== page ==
What's the Color of Love?

 

I recently read a popular article commenting on Serena’s selection of the man she has chosen to be the father of her first child and to be her husband.   The writer was disappointed in the selection based on race and the potential appearance of the child.  She was coming from a real place given the history of the exploitation of black women by white slave owners and concern that perhaps some of these celebrities who make such choices may have issues with self love or love of their own race.   While such exploitation is a very real and painful part of the history of any woman who is a descendant of a slave, I know all too well that the exploitation of black women is not limited to white slave owners and today the culprits are often black men.  Black men who actively pursue black women only to make a hasty retreat when the women start falling for them or make the deadly mistake of sleeping with them because they believed or hoped that their intentions were real; or black men who are married who pursue vulnerable single women often lying about the marriage or insisting that the marital relationship is over.  However, when the lie is exposed and it is time for him to act he returns to his wife who he never had any intention of leaving and the other woman is left broken and alone and her only crime being naiveté.  Then there is the black man who tries to appear to take the high road by openly acknowledging that he does not want to be in an exclusive relationship, so take it or leave it, and to avoid loneliness she unwittingly becomes a part of his harem.

For some women who feel compelled to stay within their race the consequences are remaining single throughout their childbearing years and losing the opportunity to have a biological child, mixed or otherwise.    Conversely, others may enter in a union that looks perfect on paper but is filled with emotional and sometimes physical abuse. Years ago a friend who had decided to marry interracially candidly admitted to me that her decision was not based on lack of interest or lack of attempts to marry black men but essentially the relationships failed because the men failed to take the relationship to the level of marriage. I was again reminded of this when I was watching the Bachelorette, when the first African American bachelorette was speaking with a very handsome African American prospect.  He openly discussed how he wanted her to fall in love with him but I saw no evidence of him actually falling for her and she had to make the difficult decision to let him go.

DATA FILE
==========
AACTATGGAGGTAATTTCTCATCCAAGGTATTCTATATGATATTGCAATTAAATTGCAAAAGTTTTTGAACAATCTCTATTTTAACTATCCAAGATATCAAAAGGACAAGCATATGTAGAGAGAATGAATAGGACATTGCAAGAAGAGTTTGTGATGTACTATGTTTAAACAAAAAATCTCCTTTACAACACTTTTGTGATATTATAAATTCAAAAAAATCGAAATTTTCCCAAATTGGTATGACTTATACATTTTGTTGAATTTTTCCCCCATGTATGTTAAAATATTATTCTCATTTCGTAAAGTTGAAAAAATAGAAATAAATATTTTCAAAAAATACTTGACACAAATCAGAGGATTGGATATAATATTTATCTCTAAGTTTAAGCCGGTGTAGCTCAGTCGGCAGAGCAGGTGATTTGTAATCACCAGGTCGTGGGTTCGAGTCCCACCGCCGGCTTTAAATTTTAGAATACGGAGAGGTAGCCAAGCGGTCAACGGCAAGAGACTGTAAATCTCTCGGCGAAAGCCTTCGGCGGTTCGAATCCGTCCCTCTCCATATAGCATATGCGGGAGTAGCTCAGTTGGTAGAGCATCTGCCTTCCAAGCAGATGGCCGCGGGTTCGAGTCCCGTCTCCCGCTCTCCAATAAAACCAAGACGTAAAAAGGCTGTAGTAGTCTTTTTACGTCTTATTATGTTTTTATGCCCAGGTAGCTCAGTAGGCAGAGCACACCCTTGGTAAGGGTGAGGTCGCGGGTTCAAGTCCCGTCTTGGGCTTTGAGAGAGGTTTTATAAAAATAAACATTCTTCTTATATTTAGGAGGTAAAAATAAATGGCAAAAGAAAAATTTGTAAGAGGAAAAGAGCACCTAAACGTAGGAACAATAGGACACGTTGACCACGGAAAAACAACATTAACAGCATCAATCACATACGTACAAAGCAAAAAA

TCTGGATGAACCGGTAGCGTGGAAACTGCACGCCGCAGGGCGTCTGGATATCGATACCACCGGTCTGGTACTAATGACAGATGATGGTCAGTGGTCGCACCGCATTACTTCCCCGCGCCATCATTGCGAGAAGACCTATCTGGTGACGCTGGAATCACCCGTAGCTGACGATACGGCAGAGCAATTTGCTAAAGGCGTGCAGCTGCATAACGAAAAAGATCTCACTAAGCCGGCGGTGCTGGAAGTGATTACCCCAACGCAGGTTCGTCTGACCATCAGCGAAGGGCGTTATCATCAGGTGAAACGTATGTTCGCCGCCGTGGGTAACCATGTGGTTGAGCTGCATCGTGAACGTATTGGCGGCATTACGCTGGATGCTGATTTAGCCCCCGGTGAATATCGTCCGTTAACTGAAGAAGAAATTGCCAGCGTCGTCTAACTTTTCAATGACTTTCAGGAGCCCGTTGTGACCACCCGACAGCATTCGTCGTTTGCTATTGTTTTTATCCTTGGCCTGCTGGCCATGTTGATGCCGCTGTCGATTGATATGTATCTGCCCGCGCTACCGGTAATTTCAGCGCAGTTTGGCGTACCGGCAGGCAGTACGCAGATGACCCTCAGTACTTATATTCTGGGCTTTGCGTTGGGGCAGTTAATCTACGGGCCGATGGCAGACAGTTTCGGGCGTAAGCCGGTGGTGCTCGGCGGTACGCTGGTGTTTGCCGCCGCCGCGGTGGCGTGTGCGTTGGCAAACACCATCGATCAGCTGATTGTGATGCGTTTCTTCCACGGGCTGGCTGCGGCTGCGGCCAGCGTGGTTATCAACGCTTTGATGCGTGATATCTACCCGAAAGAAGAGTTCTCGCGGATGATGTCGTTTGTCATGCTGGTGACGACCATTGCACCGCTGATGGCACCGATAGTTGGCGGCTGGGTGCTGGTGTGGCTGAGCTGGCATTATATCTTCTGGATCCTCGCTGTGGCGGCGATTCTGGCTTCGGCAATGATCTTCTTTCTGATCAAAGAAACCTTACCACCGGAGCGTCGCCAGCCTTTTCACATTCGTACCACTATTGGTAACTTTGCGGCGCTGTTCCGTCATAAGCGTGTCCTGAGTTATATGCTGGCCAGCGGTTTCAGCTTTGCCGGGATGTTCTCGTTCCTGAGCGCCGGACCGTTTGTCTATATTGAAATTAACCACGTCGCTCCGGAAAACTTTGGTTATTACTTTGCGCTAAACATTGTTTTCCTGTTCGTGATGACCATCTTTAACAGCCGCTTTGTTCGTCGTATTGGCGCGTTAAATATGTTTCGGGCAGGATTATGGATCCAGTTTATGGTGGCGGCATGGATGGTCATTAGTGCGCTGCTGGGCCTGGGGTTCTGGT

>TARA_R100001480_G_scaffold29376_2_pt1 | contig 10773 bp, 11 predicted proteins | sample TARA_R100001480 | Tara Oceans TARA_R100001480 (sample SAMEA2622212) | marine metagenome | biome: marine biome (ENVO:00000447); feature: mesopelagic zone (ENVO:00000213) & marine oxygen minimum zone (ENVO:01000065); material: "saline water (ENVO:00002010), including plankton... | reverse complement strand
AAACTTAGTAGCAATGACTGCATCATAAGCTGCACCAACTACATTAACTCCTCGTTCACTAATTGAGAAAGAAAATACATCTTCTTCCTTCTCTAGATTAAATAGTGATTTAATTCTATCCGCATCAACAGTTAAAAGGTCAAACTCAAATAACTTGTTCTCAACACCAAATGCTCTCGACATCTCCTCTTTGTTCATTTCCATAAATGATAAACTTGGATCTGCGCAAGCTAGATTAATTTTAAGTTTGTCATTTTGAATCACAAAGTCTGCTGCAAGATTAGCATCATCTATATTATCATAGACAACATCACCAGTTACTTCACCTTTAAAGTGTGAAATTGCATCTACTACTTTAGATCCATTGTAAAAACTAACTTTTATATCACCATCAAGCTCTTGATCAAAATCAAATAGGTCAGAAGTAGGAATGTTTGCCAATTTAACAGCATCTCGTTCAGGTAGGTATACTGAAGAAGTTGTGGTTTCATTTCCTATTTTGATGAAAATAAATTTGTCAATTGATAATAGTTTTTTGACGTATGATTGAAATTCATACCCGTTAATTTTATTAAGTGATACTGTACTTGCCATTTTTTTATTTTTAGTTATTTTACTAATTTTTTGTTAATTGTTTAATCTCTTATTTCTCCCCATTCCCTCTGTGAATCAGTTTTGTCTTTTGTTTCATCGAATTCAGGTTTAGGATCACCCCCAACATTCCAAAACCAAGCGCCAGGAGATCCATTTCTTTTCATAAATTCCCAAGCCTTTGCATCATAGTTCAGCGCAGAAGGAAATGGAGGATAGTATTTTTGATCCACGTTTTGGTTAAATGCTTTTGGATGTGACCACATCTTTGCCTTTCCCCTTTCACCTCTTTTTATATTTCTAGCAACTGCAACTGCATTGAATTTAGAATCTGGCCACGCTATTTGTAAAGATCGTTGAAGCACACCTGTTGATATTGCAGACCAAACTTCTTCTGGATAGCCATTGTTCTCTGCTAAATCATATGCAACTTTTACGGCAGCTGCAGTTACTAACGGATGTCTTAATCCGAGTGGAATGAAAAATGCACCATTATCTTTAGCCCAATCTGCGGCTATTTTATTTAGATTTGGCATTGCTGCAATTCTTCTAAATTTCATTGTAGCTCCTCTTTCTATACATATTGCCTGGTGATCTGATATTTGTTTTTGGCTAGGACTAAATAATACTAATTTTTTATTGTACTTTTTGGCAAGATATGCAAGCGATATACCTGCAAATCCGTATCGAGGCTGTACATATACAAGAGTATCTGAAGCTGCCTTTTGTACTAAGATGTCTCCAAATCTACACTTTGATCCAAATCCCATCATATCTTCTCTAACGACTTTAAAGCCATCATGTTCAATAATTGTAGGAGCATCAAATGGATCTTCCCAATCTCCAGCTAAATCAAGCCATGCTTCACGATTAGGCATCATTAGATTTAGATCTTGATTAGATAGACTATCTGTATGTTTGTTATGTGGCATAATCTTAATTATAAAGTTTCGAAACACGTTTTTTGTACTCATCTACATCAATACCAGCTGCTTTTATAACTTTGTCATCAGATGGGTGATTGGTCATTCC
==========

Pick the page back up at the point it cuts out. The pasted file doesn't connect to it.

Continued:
I am not suggesting for one minute that black men are any worse than men of any other race or that they aren’t many amazing eligible black men out there, I am just suggesting that as black women, in this day and age, we are likely most vulnerable to, and most likely to be hurt and exploited by men of our own race.

 

I recently watched a thought provoking Tedx talk by Anthony Peterson where he reminded us that anthropologically skin color does not determine our race. So as black women are we using societally imposed restrictions on race and race relationships to limit our choices of where we seek love? Do we really want to limit ourselves knowing that in the US, it wasn’t even fully legal to marry interracially until 1967?  Are we forfeiting a right that some of our ancestors struggled and died for?

 

 

So my advice to women who are genuinely seeking love, while I don’t recommend putting on blinders to the potential issues that can occur with an interracial relationship, don’t let that category cheat you of the love of your life because at the end of the day love does not have a color and as a mother of two I know you can fall in love with that baby whether or not he or she looks like you.